Police to use Cyber Lab to Detect Cyber-bullying
"Definitely, the cyber-bullying trend is a scope for the police to do something to curb it" - Paul Nyathi, Police Spokesperson
As the country heads towards the harmonised elections, police are ready to tackle cyber-bullying, one of the emerging crimes being recorded in the country with most of the cases occurring in political debates.
While political parties are canvassing for votes, social media has become one of the tools used to debate political issues.
Unlike on offline platforms where political debates are more restrained and respectful, on social media platforms such as Twitter they are unrestrained and in some instances, there is an exchange of insults and the use of vulgar language.
According to Unicef, cyber bullying includes sending hurtful, abusive or threatening messages, images or videos via digital platforms. It is repeated behaviour, aimed at scaring, angering or shaming those who are targeted.
National police spokesperson Assistant Commissioner Paul Nyathi said they are aware that cyber-bullying is one of the crimes that has emerged as a result of the usage of new technologies.
He said the police through their Cyber Lab can detect some of the online crimes including cyber-bullying.
Police in partnership with the Harare Institute of Technology came up with software to assist the Cyber Laboratory Criminal Intelligence Unit in dealing with crimes on digital platforms.
“We now have the Police Cyber Lab which was recently equipped and (detection) is work in progress. Definitely, the cyber-bullying trend is a scope for the police to do something to curb it. We also want the public to come forward and report cyber-bullying cases.
He said the public should use social media platforms responsibly and avoid engaging in behaviours that could incriminate them.
“People should be responsible when it comes to the use of social media. People should use social media to build the nation, build the community and build families and engage in meaningful activities or projects.
“They should avoid using social media to commit crimes or to attack others in a criminal way or to peddle falsehoods. There is a need to be responsible in the use of social media.”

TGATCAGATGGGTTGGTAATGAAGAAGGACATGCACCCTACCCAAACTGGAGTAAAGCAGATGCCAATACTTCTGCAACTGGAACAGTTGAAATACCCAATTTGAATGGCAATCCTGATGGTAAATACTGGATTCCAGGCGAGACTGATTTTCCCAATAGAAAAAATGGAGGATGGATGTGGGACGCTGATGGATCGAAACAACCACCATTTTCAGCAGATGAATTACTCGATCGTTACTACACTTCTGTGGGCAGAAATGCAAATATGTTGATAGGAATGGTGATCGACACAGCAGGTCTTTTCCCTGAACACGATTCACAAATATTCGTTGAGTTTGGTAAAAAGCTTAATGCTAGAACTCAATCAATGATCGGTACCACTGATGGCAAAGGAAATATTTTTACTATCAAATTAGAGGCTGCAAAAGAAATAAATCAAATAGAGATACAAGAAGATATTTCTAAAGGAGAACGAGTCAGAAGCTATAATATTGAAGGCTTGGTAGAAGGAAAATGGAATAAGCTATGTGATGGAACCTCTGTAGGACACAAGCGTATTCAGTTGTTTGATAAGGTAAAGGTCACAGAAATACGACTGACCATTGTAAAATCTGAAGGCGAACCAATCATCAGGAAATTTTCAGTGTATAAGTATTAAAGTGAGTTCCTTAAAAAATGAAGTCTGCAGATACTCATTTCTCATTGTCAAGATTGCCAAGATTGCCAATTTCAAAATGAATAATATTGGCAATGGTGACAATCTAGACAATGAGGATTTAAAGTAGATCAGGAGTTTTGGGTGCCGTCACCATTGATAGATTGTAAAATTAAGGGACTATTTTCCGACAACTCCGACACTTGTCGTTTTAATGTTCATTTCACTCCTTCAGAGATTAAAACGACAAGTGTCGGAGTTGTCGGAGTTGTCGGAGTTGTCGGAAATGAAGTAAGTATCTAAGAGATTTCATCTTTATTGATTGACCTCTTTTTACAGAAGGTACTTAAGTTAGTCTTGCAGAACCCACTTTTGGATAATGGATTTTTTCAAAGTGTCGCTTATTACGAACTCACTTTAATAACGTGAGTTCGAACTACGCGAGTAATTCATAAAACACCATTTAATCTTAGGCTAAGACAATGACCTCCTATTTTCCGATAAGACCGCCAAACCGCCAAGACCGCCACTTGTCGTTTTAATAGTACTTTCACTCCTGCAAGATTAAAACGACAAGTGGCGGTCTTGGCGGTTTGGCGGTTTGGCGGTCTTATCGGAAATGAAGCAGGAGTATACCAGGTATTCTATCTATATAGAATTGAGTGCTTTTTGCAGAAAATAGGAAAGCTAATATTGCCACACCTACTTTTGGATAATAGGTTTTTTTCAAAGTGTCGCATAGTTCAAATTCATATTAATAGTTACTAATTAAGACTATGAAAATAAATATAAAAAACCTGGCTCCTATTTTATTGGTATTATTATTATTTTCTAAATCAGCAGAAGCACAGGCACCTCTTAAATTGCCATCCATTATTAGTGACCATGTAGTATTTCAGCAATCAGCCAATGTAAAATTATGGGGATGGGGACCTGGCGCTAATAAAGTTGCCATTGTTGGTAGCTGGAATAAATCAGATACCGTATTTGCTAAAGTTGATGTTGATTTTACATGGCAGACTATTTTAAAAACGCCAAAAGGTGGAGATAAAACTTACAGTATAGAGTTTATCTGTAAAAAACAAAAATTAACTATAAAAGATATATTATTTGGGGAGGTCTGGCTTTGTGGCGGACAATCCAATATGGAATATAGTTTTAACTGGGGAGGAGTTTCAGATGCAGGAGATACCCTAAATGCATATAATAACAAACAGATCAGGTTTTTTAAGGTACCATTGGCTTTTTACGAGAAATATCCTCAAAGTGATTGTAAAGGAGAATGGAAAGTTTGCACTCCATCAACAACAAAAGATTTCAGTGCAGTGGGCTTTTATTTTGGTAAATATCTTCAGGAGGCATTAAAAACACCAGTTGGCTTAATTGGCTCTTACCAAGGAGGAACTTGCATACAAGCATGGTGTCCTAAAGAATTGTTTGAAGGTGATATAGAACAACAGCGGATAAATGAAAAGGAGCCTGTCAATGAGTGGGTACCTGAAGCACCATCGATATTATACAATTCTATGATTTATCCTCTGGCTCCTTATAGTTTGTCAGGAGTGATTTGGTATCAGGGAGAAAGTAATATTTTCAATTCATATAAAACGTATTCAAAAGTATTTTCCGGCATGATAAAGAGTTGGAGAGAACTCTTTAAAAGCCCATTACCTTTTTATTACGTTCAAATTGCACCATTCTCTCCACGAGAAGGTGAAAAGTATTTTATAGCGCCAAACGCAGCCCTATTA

Asst Comm Nyathi said some of the citizens involved in cyber-bullying do it knowingly while others do so out of ignorance.
“Some of the cases are reported while some of the cases are not reported. It is an emerging trend that needs to be understood by the people.
Teddy Ncube said there has been an increase in cyber-bullying particularly on political-related matters.
“We have seen a growing trend of cyber-bullying, but let us understand it within the context of cyber-crime because if you are bullying someone physically and bullying them on cyberspace the effects are the same.
“This means we are dealing with cases of political violence. We are dealing with a case of political intolerance. It’s just that when some individuals do this online they think they are faceless and what happens online stays online.”
Mr Ncube said the increase in political violence speaks to the ideological bankruptcy of some political players.
He said some of the online violence manifests physically hence there is a need to weed it out before it escalates.
“With cyber-bullying it has become difficult to talk openly about issues. This is a problem that needs to be addressed by all players, not just political players, but economic players, churches, and society and security agencies need to take these things seriously.
“We have seen where tweets translate to violent protests and so it is possible that the culture of intolerance that we are seeing in cyberspace can translate into the physical world.
“Even the culture of violence that we see in cyberspace can be translated into physical space and this is something that stakeholders need to take seriously.”
Mr Ncube said political leadership should play a crucial role in discouraging cyber-bullying.